The blockchain goes beyond the famous bitcoin and also the financial sector. The rural world is digitized, artificial intelligence opens a gap in the harvest and now digitization also reaches the collection of olive oil.
The blockchain is also part of the value chain of liquid gold from Spanish olive groves. The pure blockchain, linked to bitcoin, is the closest thing to a gigantic ledger in which the records are linked and encrypted to protect the security and privacy of the transactions.
On this basis, IBM has built its IBM Food Trust system where “consumers around the world can follow food traceability with complete confidence,” Santiago Bollaín, IBM Spain Business Director, details to this newspaper.
“The enterprise blockchain, at least as we understand it from IBM, is a little different from the base technology”, he highlights.
The system developed by IBM is capable of recording and protecting each step that a final product takes until it reaches the consumer’s home. An open letter to which the Granada firm Conde de Benalúa has joined.
This Andalusian cooperative sold 12 million liters of oil in the 2019/2020 season that has just ended. Count of Benalúa receives the olives from the farmers at his Granada oil mill.
There, the harvest is weighed, classified and digitally recorded. Afterwards, the olive is treated to be able to extract the oil in its different qualities.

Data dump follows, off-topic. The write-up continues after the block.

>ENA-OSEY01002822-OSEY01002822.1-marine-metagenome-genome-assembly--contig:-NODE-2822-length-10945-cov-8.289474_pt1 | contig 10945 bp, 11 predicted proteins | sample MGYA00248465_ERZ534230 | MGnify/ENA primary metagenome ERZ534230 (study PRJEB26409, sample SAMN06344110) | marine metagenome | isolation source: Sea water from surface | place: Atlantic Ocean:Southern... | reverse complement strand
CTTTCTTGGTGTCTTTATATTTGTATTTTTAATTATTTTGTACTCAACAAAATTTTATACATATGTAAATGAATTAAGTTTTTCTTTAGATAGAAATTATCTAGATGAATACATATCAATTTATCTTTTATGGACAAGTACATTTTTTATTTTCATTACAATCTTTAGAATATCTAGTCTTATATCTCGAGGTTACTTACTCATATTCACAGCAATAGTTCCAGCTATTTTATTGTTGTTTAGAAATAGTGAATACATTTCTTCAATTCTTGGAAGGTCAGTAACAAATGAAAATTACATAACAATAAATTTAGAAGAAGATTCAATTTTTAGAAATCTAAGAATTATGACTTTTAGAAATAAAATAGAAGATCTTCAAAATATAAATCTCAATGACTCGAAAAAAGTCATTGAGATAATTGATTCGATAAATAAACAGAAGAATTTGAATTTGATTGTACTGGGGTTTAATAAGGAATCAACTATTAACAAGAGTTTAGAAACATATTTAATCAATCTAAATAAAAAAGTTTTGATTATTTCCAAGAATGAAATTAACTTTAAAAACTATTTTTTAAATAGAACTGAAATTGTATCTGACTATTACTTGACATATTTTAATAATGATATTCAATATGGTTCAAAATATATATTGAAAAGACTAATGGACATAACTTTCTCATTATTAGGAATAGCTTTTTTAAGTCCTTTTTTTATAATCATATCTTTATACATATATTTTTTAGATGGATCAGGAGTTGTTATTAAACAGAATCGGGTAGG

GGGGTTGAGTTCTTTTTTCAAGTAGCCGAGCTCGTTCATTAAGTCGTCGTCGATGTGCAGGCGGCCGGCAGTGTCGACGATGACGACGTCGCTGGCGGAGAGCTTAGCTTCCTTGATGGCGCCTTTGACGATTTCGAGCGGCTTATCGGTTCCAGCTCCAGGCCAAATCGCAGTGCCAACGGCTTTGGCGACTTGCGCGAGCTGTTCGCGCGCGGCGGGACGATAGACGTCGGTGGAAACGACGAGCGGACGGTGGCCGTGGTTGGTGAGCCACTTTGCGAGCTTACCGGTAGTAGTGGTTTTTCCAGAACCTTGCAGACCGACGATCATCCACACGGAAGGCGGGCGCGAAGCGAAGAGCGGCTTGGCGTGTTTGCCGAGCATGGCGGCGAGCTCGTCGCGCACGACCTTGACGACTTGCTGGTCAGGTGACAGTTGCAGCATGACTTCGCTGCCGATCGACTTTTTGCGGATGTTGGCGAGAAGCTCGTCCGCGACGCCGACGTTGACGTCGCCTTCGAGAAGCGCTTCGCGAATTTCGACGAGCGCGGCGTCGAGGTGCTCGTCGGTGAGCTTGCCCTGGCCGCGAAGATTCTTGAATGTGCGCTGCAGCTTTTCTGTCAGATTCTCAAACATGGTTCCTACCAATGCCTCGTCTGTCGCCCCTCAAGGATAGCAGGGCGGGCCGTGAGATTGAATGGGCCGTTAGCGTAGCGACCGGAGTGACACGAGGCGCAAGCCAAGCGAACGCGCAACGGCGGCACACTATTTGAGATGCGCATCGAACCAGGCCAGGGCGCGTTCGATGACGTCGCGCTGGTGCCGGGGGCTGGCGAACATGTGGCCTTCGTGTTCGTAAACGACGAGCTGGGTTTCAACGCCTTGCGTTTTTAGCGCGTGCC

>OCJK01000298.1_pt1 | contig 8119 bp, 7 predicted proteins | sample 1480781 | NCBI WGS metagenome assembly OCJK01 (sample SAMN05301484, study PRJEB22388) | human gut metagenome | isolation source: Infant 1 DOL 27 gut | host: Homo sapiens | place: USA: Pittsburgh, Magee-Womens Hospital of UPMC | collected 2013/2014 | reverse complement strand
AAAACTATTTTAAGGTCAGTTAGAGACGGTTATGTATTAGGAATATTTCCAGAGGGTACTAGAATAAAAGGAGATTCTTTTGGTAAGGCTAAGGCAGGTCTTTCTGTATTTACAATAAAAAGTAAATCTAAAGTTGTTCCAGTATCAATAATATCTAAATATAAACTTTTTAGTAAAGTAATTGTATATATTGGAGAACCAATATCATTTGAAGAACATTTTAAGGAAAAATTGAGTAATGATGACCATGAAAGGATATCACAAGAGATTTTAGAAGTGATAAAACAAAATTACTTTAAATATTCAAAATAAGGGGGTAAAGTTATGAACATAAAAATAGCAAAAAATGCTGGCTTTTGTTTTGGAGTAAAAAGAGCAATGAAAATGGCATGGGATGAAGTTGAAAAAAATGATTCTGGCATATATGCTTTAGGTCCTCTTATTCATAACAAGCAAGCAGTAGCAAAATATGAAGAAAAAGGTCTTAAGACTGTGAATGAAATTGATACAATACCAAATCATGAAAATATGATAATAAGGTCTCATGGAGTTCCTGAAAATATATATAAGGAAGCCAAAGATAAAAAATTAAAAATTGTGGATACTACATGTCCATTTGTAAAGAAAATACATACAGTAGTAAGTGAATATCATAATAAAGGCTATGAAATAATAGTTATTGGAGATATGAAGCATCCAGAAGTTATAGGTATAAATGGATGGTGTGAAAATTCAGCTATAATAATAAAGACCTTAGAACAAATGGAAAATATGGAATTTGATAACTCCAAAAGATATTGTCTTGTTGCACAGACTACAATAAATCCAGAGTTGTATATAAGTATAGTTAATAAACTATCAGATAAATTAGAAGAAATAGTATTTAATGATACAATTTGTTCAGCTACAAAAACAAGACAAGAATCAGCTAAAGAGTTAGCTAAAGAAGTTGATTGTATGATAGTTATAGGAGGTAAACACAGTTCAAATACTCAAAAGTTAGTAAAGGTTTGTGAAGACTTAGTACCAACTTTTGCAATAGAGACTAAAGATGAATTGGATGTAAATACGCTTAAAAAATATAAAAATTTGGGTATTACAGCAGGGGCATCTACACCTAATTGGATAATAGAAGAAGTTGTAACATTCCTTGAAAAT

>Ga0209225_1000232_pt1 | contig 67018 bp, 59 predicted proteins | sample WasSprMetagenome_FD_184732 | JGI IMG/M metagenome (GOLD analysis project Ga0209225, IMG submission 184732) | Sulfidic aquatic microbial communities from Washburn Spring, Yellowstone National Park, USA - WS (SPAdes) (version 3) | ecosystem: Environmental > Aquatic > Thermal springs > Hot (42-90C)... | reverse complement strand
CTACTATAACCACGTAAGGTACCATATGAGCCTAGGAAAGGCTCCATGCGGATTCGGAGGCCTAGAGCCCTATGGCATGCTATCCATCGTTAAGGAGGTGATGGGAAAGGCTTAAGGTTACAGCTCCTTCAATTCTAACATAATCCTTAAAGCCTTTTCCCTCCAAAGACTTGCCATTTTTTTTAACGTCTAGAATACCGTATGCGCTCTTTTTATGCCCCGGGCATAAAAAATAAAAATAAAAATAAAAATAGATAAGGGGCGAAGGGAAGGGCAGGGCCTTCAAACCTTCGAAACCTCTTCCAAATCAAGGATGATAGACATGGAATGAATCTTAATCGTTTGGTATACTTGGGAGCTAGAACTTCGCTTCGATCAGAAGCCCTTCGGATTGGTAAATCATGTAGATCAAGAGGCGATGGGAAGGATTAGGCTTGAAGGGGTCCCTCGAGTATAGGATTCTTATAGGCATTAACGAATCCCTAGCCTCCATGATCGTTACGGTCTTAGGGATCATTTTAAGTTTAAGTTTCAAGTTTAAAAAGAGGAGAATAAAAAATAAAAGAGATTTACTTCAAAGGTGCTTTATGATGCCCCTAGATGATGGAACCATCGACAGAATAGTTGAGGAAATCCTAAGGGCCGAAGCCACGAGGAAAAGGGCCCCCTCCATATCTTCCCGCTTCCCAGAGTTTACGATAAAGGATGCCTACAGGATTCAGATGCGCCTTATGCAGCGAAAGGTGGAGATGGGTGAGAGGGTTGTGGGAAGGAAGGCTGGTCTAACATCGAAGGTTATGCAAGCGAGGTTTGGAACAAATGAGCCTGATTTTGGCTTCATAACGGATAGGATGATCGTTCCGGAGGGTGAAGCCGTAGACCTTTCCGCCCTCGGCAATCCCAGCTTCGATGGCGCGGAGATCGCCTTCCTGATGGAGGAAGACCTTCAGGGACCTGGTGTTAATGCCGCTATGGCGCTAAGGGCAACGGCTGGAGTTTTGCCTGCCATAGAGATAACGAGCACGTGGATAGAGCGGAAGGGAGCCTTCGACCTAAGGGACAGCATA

Then it goes through the chemical analysis of its quality but also by a team of tasters who grant it the seal of the Montes de Granada designation of origin if the required parameters are reached. Finally, the oil is distributed to manufacturers and distributors.
Now all this process can be followed step by step thanks to the IBM Food Trust blockchain. Consumers are increasingly demanding more information about the products they are consuming. “With this system, total transparency is achieved,” says Bollaín.
“The goal is for consumers to be aware of everything behind the oil they use in their kitchen on a daily basis and at the same time know how to distinguish that when they pay for a good product it is truly the product it claims to be”, commented Eduardo Valverde Granados, CEO of Conde de Benalúa.
Each member of the blockchain network has an exact copy of the data, and any information added to the blockchain is shared across the network based on the permission level of each participant.
“Consumers are becoming more and more demanding and want to know everything about the product they are consuming,” explains Business Director of IBM Spain.
In this way, farmers, wholesalers and retailers can interact more efficiently, accessing data in a comprehensive way and in near real time.